Chateau Leoville Barton  2003 Front Label
Chateau Leoville Barton  2003 Front LabelChateau Leoville Barton  2003 Front Bottle Shot

Chateau Leoville Barton 2003

  • WS98
  • JS98
  • RP96
  • JD96
  • WE95
  • W&S92
750ML / 13% ABV
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4.8 14 Ratings
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4.8 14 Ratings
750ML / 13% ABV

Winemaker Notes

Wine Spectator Top 100 of 2006 - #3!

In this sun-gorged vintage the luminous purpurin robe reflects the qualities of the gravelly soil so favorable to Cabernet Sauvignon. The nose offers characteristic aromas of spices, plum and crystallized fruits. This powerful and harmonious wine joins the ranks of those great still-waters-run deep vintages we have known when the flavors are offered gradually, in a crescendo, to finally give a lovely plump, dense palate with tannins that roll smoothly and gently over the tongue.

Blend: 69% Cabernet Sauvignon, 27% Merlot, 4% Cabernet Franc

Critical Acclaim

All Vintages
WS 98
Wine Spectator
Intense blackberry and cherry, with hints of currant. Toasted oak and sweet tobacco too. Roses and other flowers, such as lilacs. Full-bodied, with masses of tannins yet incredibly long and seductive. Best after 2012.
JS 98
James Suckling
This has intense aromas of souis bois, mushroom, flowers, spices and ripe berry tart. Full and very rich, with layers of round tannins and intense flavors. This is opulent and wild. So good for a baby but wait until 2017.
RP 96
Robert Parker's Wine Advocate
A spectacular success, the opaque plum-colored 2003 Leoville Barton is still on the young side of its plateau of maturity. It exhibits a striking bouquet of forest floor and black currants as well as a full-bodied, exuberant, youthful style, an opaque plum/ruby color, a lot of complexity, and striking depth and richness. This is a profound, stunning effort from Anthony Barton and his team. Bravo! It should continue to provide immense pleasure for 20-30 years.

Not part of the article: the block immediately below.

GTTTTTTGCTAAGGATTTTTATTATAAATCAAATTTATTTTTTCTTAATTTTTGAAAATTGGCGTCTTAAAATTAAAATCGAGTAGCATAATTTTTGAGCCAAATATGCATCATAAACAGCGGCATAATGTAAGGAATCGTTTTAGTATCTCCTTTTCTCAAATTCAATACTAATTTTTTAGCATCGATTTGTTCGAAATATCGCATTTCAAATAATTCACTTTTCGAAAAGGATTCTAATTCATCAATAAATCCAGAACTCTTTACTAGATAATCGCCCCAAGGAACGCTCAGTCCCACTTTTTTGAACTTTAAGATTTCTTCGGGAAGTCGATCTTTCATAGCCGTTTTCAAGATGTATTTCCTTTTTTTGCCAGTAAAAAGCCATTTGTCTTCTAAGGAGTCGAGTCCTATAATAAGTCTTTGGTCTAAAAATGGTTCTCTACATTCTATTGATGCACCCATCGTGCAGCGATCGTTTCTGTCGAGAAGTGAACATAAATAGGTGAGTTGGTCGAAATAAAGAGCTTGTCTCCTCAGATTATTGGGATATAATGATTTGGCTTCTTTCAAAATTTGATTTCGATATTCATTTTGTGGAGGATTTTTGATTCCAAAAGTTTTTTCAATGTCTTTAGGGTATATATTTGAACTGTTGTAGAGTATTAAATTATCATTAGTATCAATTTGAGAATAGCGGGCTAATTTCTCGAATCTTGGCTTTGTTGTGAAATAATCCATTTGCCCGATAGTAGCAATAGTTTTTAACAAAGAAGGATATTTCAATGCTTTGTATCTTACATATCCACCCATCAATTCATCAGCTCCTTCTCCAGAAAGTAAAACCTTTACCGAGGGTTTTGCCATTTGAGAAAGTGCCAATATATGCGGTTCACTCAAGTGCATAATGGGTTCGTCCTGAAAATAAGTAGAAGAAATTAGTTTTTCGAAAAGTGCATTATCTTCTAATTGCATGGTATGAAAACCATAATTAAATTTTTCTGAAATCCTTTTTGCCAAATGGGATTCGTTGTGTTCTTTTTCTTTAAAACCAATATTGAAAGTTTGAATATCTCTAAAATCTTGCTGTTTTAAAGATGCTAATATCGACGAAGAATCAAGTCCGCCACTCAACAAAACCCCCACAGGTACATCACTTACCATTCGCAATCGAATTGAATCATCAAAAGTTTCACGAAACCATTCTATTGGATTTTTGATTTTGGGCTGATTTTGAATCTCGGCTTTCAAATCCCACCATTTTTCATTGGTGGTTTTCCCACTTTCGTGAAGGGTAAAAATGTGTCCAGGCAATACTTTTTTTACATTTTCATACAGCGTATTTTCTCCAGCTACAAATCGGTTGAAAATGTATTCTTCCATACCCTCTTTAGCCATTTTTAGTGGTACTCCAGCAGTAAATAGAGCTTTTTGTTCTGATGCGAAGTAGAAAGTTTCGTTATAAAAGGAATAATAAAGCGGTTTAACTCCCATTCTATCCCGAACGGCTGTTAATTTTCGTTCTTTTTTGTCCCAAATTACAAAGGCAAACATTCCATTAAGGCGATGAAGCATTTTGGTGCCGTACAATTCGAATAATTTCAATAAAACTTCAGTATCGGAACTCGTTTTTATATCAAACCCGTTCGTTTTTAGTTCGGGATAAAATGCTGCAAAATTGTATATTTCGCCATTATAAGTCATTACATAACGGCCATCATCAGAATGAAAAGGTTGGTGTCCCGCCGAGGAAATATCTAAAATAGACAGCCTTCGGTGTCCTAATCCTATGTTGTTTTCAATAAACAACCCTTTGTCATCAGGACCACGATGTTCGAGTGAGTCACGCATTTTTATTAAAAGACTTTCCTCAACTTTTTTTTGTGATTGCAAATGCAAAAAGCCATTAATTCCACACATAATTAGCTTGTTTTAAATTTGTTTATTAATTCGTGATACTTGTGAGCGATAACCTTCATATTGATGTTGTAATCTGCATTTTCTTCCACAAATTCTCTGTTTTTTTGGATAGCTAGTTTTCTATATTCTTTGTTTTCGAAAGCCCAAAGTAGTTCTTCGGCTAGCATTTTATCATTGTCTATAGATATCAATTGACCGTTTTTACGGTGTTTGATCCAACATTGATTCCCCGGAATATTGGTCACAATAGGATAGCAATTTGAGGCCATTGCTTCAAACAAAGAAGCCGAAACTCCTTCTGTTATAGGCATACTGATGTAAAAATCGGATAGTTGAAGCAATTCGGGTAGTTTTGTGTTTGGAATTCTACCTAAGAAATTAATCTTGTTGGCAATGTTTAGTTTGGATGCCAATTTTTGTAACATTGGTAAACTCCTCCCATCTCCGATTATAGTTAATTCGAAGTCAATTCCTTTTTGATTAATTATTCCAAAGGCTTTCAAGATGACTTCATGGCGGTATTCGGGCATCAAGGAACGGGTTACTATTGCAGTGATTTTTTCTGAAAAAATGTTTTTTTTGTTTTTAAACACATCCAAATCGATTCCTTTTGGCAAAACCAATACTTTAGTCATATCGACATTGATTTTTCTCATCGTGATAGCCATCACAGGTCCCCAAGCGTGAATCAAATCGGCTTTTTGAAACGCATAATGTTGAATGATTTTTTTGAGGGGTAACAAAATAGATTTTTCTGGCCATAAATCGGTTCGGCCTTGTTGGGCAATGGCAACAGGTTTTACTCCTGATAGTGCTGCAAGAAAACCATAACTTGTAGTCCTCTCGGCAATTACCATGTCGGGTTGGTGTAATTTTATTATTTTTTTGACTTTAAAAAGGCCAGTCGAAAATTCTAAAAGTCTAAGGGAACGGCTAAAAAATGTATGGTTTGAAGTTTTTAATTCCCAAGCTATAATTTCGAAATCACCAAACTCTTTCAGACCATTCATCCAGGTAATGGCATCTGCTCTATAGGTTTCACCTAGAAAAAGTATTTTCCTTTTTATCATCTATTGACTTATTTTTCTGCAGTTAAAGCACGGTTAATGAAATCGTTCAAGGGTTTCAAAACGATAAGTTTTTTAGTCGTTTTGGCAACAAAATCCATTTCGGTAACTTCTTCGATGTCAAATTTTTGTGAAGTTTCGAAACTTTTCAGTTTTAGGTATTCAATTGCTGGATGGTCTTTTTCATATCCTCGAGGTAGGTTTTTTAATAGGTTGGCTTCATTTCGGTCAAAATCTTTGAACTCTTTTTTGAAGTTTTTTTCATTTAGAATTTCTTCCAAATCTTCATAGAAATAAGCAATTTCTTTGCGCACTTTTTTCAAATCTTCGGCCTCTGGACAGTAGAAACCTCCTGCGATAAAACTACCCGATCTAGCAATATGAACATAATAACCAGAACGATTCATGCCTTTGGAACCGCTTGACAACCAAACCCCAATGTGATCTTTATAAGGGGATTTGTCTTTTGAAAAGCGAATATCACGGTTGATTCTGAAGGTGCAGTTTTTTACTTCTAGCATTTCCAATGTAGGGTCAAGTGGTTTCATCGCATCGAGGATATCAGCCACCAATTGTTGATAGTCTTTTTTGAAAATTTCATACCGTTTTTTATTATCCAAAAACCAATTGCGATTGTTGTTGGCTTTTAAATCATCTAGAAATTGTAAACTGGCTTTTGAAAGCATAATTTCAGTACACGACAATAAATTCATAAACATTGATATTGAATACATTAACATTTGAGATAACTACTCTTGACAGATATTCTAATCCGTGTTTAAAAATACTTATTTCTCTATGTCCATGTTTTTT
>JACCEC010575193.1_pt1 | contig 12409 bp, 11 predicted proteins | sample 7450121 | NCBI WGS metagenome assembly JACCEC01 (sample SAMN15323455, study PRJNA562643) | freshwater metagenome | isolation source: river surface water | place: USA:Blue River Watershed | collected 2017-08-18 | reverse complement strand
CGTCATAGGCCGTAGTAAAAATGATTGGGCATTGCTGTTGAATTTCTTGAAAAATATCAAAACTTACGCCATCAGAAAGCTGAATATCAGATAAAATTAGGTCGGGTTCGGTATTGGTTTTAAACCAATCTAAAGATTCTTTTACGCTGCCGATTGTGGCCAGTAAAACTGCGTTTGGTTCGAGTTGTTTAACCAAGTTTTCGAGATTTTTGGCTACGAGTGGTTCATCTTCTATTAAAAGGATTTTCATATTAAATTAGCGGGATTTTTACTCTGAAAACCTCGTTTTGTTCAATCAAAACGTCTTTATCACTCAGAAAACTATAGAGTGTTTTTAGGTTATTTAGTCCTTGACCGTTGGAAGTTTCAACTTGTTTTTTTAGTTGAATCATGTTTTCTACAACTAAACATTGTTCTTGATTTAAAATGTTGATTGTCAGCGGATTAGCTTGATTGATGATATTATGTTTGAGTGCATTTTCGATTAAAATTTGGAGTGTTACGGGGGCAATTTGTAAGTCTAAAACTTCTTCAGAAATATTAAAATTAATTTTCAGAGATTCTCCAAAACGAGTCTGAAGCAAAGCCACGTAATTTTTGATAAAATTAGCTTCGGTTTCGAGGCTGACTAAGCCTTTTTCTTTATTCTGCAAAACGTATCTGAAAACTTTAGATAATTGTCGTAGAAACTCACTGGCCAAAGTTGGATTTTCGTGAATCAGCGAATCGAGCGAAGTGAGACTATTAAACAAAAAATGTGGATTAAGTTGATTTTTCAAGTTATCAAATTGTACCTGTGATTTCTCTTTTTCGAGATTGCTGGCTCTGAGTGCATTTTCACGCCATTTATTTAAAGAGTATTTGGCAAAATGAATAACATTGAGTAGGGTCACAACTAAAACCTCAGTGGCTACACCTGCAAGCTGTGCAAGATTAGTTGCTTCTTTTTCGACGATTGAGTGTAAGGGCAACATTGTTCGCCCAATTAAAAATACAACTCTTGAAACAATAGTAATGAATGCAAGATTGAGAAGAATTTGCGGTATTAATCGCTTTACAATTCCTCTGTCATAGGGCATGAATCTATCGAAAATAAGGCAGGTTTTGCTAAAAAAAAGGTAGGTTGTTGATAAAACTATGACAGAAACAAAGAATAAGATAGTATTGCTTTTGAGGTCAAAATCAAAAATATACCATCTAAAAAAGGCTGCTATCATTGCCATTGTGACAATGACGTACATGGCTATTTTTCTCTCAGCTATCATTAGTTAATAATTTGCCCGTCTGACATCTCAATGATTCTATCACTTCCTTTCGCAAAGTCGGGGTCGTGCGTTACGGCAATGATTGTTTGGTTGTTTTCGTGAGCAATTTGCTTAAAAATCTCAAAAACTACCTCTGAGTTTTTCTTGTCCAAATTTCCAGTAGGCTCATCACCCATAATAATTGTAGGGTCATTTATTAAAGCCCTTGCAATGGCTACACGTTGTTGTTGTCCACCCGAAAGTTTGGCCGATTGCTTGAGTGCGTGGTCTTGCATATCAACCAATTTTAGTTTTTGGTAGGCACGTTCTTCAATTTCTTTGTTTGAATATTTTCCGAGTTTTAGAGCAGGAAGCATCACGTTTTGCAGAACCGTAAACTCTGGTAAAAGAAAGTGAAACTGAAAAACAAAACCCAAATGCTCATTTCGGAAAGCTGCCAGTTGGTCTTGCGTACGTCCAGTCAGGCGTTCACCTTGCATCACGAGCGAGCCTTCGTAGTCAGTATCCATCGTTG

JD 96
Jeb Dunnuck
The 2003 Léoville Barton was sensational on release, closed down slightly for 4-5 years, and is just now starting to emerge from its adolescence and is on the early side of its drink window. Possessing a saturated purple/ruby color as well as a sensational bouquet of crème de cassis, charcoal, lead pencil shavings and damp earth, it’s full-bodied, gorgeously concentrated, balanced and long. While from a freakishly hot vintage, it has terrific purity as well as complexity. In short, it’s a blockbuster yet classic wine from Anthony Barton that’s going to provide incredible amounts of pleasure over the coming 2-3 decades.
WE 95
Wine Enthusiast
Somehow Barton has overcome the heat of the 2003 vintage and has come out with a new wine that is rich and elegant. There are generous tannins, ripe black currant fruits, balancing acidity, all in an ensemble that is so much more than the sum of its parts. Imported by Diageo Chateau & Estates.
W&S 92
Wine & Spirits
Vibrant red in color, reserved behind a wall of new oak, this wine offers concentrated black cherry and damson plum flavor with delicious richness. Then the tannins strike, mostly mineral in the end, fine, but not fresh (as the color and fruit had initially led me to believe). Give it a few years to mature, then serve it with a steak for pure hedonism.